Bill Green was among the program’s first cross country runners. A junior on the 1971 team who would serve as a senior team captain in 1972, Green had been on campus prior to the program becoming a varsity squad. Green was joined on the cross country team in the fall of 1971 by freshmen Steve Gates, Guy Glover, and Dan Frye. The fall of 1972 saw a large freshmen class join the cross country and track & field programs in Rene Charland, Dan Coyle, John Gunning, Jeff Jolie, Steve Lord, John MacNaughton, Tim Quinn, Randy Wiederstrom, Eric Williamson, and Trenton Wright. In the ensuing years, other athletes to have made their way through the program included Bob Humpel, Vin Pillari, Rich Zadroga, Pete Nystrom, Bob McKay, Rick Colby, Albie Pokrob, Jim DeFrancesco, and Dan Gould.
At left: Spending many hours pounding the pavement were (from left in foreground) Tim Quinn, Guy Glover, Eric Williamson, and (background) Dan Coyle.
Each of these individuals came to Eastern following varying degrees of success at the high school level. However, through a lot of hard work, the team quickly moved from what they described as humble beginnings to becoming too good, too fast.
With all of these distance runners quickly jumping on board, Keleher knew there was going to be a need to keep the team busy throughout the year and not let them become bored. While a track & field club was formed in the spring of 1972, the runners began clamoring for varsity status. Before upgrading the program, however, it was mandated by Director of Athletics Dr. Dana Clark that the track club first prove that it could be successful.
The track & field club elected Quinn president for the 1972-73 season when it began competing indoors in the winter and outdoors in the spring. Following two years of constant urging, track & field was elevated to varsity status for the 1975 season.
With no facilities to call home, the cross country and track & field athletes felt slighted and perhaps had a bit of a chip on their shoulder with regards to the attention other teams on campus received. Track & field had it especially tough, having to practice at nearby Windham High School when the track was available, and only occasionally practicing indoors at the University of Connecticut, thanks Keleher’s alumni connections.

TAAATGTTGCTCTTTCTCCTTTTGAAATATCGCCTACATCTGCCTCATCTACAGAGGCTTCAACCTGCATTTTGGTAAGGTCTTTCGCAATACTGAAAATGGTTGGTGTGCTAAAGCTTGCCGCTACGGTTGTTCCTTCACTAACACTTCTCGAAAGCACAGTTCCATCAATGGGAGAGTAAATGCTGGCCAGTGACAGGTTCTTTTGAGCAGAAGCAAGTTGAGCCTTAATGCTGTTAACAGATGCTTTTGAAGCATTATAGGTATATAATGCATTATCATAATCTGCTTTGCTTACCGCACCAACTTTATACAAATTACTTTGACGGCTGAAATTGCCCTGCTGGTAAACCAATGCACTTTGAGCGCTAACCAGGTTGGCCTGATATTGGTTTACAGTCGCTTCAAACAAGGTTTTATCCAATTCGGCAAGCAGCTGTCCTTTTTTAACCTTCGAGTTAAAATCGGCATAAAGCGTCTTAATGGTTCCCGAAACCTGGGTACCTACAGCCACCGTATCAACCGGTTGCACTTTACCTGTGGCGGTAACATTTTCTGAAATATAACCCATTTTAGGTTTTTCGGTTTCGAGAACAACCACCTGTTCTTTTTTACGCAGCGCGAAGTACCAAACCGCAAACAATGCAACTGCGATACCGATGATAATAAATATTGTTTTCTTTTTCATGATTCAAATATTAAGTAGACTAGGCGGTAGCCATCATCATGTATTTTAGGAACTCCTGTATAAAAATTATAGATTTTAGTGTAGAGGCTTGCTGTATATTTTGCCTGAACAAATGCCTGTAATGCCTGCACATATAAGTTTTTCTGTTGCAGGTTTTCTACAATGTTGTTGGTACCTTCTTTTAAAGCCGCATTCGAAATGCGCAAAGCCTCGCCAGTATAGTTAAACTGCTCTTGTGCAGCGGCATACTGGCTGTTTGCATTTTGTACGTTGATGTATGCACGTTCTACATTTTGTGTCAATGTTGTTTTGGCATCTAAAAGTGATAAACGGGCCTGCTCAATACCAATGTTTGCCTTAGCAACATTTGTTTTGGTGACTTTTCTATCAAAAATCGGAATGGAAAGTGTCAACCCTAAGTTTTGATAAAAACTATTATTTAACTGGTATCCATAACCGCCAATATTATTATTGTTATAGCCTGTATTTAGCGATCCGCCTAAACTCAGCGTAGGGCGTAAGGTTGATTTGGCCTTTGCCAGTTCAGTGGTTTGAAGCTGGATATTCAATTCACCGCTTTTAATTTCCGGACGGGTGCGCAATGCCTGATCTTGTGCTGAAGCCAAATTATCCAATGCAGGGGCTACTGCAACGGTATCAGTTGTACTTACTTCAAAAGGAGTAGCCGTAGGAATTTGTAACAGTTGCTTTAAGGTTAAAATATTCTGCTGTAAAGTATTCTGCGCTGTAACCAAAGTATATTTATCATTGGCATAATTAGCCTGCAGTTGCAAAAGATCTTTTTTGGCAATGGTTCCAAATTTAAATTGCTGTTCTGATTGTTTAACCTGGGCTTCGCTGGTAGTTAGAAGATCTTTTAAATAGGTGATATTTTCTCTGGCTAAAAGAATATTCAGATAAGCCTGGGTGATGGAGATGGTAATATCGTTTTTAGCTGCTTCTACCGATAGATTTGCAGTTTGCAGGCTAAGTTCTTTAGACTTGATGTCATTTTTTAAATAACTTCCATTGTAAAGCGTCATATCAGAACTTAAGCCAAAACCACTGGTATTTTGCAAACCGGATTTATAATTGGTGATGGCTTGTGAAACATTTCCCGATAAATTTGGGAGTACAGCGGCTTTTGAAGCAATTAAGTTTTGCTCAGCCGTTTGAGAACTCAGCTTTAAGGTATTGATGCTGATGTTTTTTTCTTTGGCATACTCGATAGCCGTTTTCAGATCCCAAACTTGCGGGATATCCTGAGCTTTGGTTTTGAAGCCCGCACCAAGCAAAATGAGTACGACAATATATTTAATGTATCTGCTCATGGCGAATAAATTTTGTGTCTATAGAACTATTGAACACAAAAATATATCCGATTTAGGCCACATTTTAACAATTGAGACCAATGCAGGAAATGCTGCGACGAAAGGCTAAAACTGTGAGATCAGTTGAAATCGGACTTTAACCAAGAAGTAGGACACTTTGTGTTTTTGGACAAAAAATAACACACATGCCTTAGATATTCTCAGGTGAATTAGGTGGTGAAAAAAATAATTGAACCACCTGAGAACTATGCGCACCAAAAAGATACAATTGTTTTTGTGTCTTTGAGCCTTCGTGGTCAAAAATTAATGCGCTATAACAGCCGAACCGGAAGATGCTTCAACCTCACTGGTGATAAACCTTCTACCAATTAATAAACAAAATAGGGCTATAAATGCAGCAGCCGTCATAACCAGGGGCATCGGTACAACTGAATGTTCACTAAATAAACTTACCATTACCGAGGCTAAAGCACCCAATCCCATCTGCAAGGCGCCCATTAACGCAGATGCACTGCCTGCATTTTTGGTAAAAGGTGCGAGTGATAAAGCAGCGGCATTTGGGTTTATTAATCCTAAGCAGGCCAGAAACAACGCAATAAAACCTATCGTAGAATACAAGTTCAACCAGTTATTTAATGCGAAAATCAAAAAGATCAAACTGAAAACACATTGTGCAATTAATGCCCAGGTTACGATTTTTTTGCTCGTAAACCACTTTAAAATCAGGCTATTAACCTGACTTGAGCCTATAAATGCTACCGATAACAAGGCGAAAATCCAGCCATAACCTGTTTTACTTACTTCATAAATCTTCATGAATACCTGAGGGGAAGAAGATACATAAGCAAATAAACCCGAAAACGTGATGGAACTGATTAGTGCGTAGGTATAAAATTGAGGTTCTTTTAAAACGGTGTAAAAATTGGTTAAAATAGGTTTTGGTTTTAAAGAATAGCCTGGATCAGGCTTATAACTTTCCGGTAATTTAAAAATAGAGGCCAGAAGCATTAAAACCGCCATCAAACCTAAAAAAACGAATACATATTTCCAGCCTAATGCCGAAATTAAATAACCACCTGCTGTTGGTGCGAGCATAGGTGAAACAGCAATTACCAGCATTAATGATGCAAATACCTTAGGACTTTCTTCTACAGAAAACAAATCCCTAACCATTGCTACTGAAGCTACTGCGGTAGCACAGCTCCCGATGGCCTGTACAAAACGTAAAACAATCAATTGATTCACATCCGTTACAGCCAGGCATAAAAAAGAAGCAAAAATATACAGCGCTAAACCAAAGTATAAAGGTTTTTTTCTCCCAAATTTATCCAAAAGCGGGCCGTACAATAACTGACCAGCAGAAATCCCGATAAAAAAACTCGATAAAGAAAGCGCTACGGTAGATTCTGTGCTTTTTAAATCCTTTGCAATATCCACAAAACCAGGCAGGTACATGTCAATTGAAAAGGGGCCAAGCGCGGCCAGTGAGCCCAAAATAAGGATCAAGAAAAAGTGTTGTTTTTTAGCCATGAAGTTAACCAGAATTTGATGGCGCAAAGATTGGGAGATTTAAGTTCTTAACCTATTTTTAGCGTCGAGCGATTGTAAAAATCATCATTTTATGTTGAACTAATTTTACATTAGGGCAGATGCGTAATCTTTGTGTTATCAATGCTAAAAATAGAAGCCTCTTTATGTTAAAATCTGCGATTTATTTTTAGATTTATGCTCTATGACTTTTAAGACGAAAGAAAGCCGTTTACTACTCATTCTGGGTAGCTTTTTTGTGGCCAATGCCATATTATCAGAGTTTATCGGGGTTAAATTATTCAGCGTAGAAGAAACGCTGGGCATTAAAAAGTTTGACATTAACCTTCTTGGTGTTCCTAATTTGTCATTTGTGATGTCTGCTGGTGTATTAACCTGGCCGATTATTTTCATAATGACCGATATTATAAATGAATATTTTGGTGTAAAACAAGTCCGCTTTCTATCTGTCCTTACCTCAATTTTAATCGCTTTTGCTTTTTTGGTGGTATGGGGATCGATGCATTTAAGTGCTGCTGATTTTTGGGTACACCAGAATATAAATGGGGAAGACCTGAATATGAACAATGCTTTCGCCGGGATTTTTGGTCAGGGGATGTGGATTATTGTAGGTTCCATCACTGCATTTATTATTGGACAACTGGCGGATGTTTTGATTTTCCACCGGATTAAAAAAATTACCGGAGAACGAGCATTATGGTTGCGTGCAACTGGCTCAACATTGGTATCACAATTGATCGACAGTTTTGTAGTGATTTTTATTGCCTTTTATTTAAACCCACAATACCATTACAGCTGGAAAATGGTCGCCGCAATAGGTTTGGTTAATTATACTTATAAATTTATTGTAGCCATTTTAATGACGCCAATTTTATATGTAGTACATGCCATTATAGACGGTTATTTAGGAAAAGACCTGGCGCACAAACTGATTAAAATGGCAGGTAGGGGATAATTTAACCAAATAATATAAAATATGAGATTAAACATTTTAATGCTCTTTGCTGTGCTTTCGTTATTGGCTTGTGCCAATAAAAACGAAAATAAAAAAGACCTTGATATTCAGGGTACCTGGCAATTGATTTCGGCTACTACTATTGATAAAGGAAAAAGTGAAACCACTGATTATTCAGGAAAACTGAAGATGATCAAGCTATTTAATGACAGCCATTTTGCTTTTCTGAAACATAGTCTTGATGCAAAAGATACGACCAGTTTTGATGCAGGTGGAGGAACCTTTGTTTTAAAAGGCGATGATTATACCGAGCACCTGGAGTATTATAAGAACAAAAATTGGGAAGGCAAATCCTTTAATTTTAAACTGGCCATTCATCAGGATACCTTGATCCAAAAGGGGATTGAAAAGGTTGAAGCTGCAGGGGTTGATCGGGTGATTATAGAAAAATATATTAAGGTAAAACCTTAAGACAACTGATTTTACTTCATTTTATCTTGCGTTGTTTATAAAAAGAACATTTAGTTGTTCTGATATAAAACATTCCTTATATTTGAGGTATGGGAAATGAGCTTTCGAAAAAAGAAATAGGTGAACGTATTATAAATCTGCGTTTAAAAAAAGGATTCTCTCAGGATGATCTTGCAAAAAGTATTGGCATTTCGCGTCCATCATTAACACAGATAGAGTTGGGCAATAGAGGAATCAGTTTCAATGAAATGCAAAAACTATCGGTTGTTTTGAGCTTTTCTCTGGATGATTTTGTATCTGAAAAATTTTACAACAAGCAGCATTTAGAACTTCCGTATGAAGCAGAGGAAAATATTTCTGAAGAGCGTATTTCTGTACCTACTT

At left: Despite limited numbers and the lack of a home facility, the track & field club was competitive right from the start. The team is shown at left practicing at Windham High School.
Early on in the 1972 season, the cross country team was participating in a meet at the U.S. Coast Guard Academy in New London. Prior to the meet, the team went on the customary pre-race walk around the course. However, this was not your ordinary walk-through, as the Eastern runners were brought through the course at a brisk jogging pace on a warm day. When the team returned to the starting area, they were told the event would start in about 20 minutes. With no time to cool down and rest, the team was shut out (i.e. the top five runners across the line were from Coast Guard). Afterward, Keleher admonished the team, informing them that the result was unacceptable and that it would never happen again.
In a year that saw a young, and essentially brand new program, take huge strides, the Warriors had several surprisingly high results in traditionally tough meets. Bouncing back from the Coast Guard meet, Eastern went 1-1 in a triangular meet, defeating Rhode Island College and losing a close call to Bryant College. The team then easily defeated Salem State in a storm that produced heavy winds and a driving rain. In the last home meet of the season, the Warriors destroyed Nichols and Quinnipiac, with Gates, a sophomore, besting the course record by 14 seconds. In this meet, Eastern runners finished in the top five spots, as well as 7-8-9 and 11.
The Plymouth Invitational was a pivotal meet that saw the Warriors place third in the team standings. Eastern also took third in the team standings at the Barrington Invitational. The only teams to finish ahead of Eastern in these meets were the traditional powers of the time, Plymouth State and Worcester State at Plymouth, and Southeastern Massachusetts (now UMass Dartmouth) and Bryant at Barrington. Eastern followed by placing third at the NESCAC Championships behind Plymouth State and Keene State. At the NAIA District 32 Championships that November, the Warriors finished with a solid fourth-place tie with Bryant, trailing only Boston State, Southeastern Massachusetts, and Worcester State.
Eastern finished that 1972 fall season with an 8-5 record. Expect to return six of its top seven runners the following year, optimism was high that the 1972 campaign could be a great one.
Within two years, the cross country program was qualifying for the NAIA Nationals, living up to Keleher’s words. Unfortunately, due to financial constraints, the team was unable to attend the national meet in its first season as a qualifier. The team members were furious (and many remain that way to this day). However, the team qualified for the nationals again the following year, and did attend this time, but many fell short of their best performances.